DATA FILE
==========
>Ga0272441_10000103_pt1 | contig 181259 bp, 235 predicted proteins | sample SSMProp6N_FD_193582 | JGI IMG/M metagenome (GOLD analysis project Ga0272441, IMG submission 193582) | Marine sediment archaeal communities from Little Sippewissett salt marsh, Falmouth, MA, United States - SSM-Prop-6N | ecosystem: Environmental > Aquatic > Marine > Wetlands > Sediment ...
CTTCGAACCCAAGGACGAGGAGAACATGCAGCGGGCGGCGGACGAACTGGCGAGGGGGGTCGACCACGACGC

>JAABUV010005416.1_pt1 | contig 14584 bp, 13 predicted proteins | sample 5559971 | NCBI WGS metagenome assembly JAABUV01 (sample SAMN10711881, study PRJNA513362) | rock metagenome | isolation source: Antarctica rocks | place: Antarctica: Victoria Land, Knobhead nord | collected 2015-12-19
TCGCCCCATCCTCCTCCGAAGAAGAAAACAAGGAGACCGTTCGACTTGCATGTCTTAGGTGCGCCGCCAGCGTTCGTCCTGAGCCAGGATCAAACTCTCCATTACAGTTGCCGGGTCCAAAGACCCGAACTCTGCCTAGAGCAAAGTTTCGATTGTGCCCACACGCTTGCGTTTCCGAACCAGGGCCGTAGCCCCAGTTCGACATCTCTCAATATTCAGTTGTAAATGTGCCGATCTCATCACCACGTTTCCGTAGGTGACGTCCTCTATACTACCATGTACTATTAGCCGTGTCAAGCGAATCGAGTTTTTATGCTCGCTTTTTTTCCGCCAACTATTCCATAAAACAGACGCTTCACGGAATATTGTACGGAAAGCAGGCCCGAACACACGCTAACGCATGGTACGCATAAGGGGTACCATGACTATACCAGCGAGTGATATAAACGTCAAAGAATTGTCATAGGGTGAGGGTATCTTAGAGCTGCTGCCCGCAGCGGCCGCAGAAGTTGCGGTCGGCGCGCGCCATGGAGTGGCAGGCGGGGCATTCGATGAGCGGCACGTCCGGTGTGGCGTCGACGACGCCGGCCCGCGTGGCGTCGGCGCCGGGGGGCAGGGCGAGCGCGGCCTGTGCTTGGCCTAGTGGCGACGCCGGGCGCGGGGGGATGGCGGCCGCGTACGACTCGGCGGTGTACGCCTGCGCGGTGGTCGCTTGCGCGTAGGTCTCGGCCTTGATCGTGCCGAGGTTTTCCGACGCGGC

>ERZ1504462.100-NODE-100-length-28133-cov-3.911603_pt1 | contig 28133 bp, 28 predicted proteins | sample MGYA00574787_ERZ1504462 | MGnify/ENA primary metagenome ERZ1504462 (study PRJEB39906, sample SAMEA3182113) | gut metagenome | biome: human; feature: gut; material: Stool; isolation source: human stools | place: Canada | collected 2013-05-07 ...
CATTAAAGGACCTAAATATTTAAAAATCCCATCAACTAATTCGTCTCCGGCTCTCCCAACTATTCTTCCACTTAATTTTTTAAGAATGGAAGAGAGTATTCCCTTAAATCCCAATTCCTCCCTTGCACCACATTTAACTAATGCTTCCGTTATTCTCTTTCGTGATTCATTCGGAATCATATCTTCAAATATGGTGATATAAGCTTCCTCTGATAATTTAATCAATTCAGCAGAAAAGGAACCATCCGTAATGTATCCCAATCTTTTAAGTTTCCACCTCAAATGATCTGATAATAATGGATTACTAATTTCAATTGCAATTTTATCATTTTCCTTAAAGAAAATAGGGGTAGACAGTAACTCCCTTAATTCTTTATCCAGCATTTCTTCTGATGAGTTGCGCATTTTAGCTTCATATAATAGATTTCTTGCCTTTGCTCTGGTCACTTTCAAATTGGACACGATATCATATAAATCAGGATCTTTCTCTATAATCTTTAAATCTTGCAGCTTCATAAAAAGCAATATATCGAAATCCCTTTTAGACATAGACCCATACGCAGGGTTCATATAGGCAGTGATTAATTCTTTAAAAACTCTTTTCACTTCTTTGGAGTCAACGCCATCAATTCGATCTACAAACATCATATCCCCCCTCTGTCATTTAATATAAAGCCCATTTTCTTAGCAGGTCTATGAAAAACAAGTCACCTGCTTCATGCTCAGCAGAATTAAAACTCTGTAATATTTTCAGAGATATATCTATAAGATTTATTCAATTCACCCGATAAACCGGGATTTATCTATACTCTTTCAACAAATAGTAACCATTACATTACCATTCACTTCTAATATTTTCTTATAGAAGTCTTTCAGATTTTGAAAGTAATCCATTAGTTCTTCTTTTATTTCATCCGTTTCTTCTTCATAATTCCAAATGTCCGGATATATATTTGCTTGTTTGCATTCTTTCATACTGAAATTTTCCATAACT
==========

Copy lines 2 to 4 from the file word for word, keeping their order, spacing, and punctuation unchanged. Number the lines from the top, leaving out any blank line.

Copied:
CTTCGAACCCAAGGACGAGGAGAACATGCAGCGGGCGGCGGACGAACTGGCGAGGGGGGTCGACCACGACGC

>JAABUV010005416.1_pt1 | contig 14584 bp, 13 predicted proteins | sample 5559971 | NCBI WGS metagenome assembly JAABUV01 (sample SAMN10711881, study PRJNA513362) | rock metagenome | isolation source: Antarctica rocks | place: Antarctica: Victoria Land, Knobhead nord | collected 2015-12-19
TCGCCCCATCCTCCTCCGAAGAAGAAAACAAGGAGACCGTTCGACTTGCATGTCTTAGGTGCGCCGCCAGCGTTCGTCCTGAGCCAGGATCAAACTCTCCATTACAGTTGCCGGGTCCAAAGACCCGAACTCTGCCTAGAGCAAAGTTTCGATTGTGCCCACACGCTTGCGTTTCCGAACCAGGGCCGTAGCCCCAGTTCGACATCTCTCAATATTCAGTTGTAAATGTGCCGATCTCATCACCACGTTTCCGTAGGTGACGTCCTCTATACTACCATGTACTATTAGCCGTGTCAAGCGAATCGAGTTTTTATGCTCGCTTTTTTTCCGCCAACTATTCCATAAAACAGACGCTTCACGGAATATTGTACGGAAAGCAGGCCCGAACACACGCTAACGCATGGTACGCATAAGGGGTACCATGACTATACCAGCGAGTGATATAAACGTCAAAGAATTGTCATAGGGTGAGGGTATCTTAGAGCTGCTGCCCGCAGCGGCCGCAGAAGTTGCGGTCGGCGCGCGCCATGGAGTGGCAGGCGGGGCATTCGATGAGCGGCACGTCCGGTGTGGCGTCGACGACGCCGGCCCGCGTGGCGTCGGCGCCGGGGGGCAGGGCGAGCGCGGCCTGTGCTTGGCCTAGTGGCGACGCCGGGCGCGGGGGGATGGCGGCCGCGTACGACTCGGCGGTGTACGCCTGCGCGGTGGTCGCTTGCGCGTAGGTCTCGGCCTTGATCGTGCCGAGGTTTTCCGACGCGGC